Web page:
Chelsea and I spent about an hour each Friday evening just observing the people there. We watched the drummers pounding, clacking, clapping, clanging, smacking, hammering, whacking, thumping, pummeling as though lost in a trance.
And then we stared at the dancers swaying, shaking, stomping, capering, careening, cavorting, frolicking, hopping, tangoing, boogie-ing, bopping, bouncing, leaping, also lost in trance.
Then I turned and looked at all the other observers, who all had smiles on their faces. Some clapped along. Some whistled. Some just nodded along with their eyes closed, a serene expression on their faces.
So this is what a local community feels like. So this is what it smells like— warm sweat mingled with musty puffs from ancient drums, seeped with aromas of cooked foods from nearby restaurants. How quaint. How glorious!
If you’re an artist or musician or hipster, you’ll love Asheville. The drum circle isn’t the only music playing in the streets. Stroll around downtown, and you’ll pass singers and instrument players in every corner.
Take this guy playing this hammer dulcimer, for example.
You can’t ever make eye contact with him when he’s playing, because this guy is utterly lost in his own music. He’s just hammering away, eyes zoned into the intricate strings, his entire arm clenched with concentration.
Beside him stood his partner, who strung the cello in tune with his melody. Their compositions are original, and they’re regular performers at the Battery Park Book Exchange and Champagne Bar every Thursday.
Not only is Asheville alive with music, it’s also alive with tangible colors. You have to visit their River Arts District, a vibrant neighborhood along the French Broad River that hedges rows of working art studios built into 18th century industrial buildings.
It’s unreal! It’s like a strange, twisted utopia for artists. We came across some kooky buildings, and some of them are actually residential houses. Check out this amazing gate:
It’s made of scrape pieces of metal and tools. There’s something sinister yet beautiful about it.
Chelsea and I visited River Arts for a primary purpose: visit Carol Bromer, an artist friend of Susan’s. It took us a while to find her gallery because there were so many galleries.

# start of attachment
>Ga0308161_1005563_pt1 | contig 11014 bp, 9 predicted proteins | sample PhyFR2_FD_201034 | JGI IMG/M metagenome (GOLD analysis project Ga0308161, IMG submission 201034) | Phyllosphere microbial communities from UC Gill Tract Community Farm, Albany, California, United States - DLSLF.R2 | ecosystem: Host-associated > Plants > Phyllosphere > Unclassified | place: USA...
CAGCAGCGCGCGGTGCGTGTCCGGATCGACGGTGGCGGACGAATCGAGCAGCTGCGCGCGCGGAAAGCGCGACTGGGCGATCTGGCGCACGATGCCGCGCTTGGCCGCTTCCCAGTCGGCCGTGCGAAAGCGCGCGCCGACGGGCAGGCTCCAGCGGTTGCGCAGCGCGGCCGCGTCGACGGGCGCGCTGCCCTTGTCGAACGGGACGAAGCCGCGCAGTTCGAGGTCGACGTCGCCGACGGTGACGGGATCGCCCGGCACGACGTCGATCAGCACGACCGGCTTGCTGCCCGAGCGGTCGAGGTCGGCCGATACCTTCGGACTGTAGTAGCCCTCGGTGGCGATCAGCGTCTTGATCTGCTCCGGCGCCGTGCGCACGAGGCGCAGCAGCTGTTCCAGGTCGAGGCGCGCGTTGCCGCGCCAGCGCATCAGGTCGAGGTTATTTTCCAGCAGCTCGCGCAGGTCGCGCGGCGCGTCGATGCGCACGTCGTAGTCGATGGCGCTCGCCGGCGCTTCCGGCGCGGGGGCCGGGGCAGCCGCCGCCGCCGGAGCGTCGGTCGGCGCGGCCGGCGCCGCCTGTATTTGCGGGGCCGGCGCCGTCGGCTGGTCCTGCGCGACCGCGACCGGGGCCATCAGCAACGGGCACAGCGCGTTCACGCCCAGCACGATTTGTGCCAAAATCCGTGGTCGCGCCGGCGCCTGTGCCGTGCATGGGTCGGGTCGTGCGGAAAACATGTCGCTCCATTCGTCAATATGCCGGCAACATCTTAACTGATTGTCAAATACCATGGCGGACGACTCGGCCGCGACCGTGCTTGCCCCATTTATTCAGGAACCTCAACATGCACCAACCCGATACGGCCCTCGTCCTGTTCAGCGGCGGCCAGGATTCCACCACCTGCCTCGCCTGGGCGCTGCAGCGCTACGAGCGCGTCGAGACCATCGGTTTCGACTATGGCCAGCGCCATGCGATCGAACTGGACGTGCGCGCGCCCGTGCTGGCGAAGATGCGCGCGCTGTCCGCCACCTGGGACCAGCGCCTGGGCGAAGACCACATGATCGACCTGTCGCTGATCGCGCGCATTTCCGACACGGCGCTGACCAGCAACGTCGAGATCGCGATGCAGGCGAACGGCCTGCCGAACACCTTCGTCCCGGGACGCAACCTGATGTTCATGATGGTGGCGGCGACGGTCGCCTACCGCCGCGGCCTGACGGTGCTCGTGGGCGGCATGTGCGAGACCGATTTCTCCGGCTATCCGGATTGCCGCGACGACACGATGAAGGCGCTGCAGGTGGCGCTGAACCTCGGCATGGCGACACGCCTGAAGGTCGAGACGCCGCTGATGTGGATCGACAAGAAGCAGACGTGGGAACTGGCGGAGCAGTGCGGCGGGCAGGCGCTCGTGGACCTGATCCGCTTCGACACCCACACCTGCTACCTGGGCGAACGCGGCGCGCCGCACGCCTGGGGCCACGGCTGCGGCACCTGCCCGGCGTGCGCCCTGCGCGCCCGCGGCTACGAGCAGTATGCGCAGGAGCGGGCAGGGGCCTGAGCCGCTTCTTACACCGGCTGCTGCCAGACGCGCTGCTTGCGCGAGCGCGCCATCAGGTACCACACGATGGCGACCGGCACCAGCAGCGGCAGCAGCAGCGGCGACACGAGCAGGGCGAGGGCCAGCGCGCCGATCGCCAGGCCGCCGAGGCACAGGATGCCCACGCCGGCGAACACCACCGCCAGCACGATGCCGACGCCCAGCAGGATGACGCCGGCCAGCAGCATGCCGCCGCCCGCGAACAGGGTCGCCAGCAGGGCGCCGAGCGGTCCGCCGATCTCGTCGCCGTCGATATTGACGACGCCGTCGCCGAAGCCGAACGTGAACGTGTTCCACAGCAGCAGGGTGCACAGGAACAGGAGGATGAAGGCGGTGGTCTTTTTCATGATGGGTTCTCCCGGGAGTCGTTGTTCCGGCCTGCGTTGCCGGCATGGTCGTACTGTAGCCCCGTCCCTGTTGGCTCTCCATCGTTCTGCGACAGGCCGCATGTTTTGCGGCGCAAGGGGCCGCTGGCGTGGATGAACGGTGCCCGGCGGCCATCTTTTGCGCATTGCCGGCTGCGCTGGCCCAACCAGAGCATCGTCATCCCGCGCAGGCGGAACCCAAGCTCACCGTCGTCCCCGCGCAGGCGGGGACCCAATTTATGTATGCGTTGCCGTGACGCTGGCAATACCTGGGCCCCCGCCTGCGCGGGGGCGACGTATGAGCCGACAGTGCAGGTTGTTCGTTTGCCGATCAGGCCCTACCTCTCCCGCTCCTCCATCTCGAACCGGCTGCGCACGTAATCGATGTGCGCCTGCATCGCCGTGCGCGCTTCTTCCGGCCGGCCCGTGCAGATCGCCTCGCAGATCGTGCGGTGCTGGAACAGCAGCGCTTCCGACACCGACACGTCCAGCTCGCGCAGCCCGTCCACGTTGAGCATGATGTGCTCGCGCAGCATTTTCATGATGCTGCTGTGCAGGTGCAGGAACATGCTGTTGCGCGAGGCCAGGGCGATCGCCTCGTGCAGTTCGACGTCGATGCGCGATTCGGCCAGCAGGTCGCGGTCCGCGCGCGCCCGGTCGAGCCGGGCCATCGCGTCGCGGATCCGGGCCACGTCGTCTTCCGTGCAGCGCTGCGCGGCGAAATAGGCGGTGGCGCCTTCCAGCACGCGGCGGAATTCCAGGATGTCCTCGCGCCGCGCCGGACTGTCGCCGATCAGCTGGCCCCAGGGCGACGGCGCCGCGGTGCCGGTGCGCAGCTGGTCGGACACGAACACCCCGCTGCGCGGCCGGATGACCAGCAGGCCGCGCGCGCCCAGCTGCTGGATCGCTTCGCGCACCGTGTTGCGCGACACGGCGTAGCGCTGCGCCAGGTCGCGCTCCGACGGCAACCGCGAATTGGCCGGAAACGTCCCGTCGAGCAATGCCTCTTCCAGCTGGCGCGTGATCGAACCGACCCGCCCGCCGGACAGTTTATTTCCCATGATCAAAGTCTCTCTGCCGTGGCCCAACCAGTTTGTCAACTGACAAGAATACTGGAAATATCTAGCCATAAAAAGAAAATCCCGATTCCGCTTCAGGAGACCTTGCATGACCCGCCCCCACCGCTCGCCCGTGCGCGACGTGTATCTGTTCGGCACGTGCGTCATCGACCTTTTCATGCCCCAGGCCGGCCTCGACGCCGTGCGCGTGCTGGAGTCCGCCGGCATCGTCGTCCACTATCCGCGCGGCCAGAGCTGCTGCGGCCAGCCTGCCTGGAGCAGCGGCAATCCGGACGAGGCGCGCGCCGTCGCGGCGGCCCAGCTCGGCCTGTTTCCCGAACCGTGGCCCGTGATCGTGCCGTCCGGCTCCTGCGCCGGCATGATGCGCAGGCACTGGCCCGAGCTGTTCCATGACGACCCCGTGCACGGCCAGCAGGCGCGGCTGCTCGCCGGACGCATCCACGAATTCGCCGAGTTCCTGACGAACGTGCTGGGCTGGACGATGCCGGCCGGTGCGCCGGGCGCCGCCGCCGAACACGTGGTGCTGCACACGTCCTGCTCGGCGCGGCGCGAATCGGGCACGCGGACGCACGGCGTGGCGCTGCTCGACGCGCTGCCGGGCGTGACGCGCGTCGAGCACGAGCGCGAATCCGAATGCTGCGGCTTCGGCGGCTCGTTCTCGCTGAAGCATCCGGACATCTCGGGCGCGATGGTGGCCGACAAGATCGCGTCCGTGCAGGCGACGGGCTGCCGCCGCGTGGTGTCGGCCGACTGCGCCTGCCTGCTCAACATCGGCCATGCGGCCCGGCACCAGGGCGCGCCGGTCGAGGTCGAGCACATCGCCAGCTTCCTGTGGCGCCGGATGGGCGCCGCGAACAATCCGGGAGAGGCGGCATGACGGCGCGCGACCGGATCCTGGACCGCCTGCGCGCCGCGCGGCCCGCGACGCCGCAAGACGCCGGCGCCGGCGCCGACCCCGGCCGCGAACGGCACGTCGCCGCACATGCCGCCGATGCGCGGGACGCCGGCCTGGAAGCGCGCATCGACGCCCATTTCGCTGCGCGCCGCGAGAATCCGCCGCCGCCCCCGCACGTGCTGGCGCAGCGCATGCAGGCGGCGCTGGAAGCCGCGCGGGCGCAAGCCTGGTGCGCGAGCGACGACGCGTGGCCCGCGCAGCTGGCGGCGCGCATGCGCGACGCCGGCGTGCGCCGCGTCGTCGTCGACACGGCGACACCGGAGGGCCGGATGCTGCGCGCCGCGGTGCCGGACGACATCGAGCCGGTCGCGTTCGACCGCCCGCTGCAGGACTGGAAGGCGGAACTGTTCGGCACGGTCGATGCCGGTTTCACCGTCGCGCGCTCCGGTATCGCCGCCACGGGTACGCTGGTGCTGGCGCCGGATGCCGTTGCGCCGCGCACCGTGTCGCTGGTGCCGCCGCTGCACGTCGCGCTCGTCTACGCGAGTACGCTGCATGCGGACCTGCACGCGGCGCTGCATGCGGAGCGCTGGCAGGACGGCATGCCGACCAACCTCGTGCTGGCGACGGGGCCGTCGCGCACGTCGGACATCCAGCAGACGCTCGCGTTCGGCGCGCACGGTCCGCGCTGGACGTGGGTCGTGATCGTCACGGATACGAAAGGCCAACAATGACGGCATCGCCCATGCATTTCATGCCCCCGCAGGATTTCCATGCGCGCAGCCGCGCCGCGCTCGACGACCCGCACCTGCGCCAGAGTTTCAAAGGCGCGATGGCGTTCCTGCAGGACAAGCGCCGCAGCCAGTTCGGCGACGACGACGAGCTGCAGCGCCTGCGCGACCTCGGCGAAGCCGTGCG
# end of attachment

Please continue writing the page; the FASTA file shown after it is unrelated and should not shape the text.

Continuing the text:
Carol is this sweet, somewhat scatterbrained but genius self-taught Christian artist. Her art has grown and prospered over the years as her theology deepened, too.
I don’t usually “get” modern art—so it was enlightening to have Carol explain each of her paintings to us.
Although all her paintings have Christian themes, a lot of her customers are non-Christians who just fall in love with something about her art. Art is such a subjective thing—there isn’t a right or wrong about doing art, but there’s just…something.
What is it about art that makes art art? I still have no idea. It might be the passion and the intent of the artist? The interpretation made by the viewer?
We spent about a couple hours with Carol, who was extremely friendly and engaging. She was just such a pleasure to chat with, and over iced coffee and a giant oatmeal cookie, we talked about everything from matchmaking to future dream jobs.
As you can see, you can’t live in Asheville without wanting to…create something. It’s been so, so, so long since I last drew something that wasn’t an animated poop in my notebook during class. Chelsea is an enthusiastic painter, so she brought all her paints along with her. And she painted me!
Hello. She painted me while I was interviewing someone on Skype.
Now, I’m a terrible painter, so I had brought my colored pencils with me just in case. And honestly I wasn’t really planning to use them, but being surrounded by artists just tingled the inner artist in me. Suddenly I was dying to pick up a pencil and start drawing.
So I did. That’s Woody Allen, if you can’t tell. Man, it felt good to draw again.
And then Susan had another brilliant idea. She gave us plain white dishes and a bunch of markers and told us to scribble whatever we wanted on them. Apparently, if you doodle on ceramic dishes with markers and then bake it for half an hour at 350 degrees, the colors will not wash off! So long as you don’t throw the dishes into the dish washer, your art will be permanent.
So Chelsea and I drew on a whole bunch of plates and dishes. And then we drew each other. Here’s Chelsea with her drawing of me:
And me with my drawing of Chelsea:
Do we look like each other’s drawings? Haha. We drew each other so the Olaskys will have to stare into our faces every time they get a snack. That’s our evil plan.
I have a dream. I wish I can create some sort of a drum circle here in Los Angeles, too. Except instead of drums, there’ll be a boom box and people will have rap in harmony, and everyone will dance hip-hop.
Question of the Day: Does your neighborhood have something like a drum circle?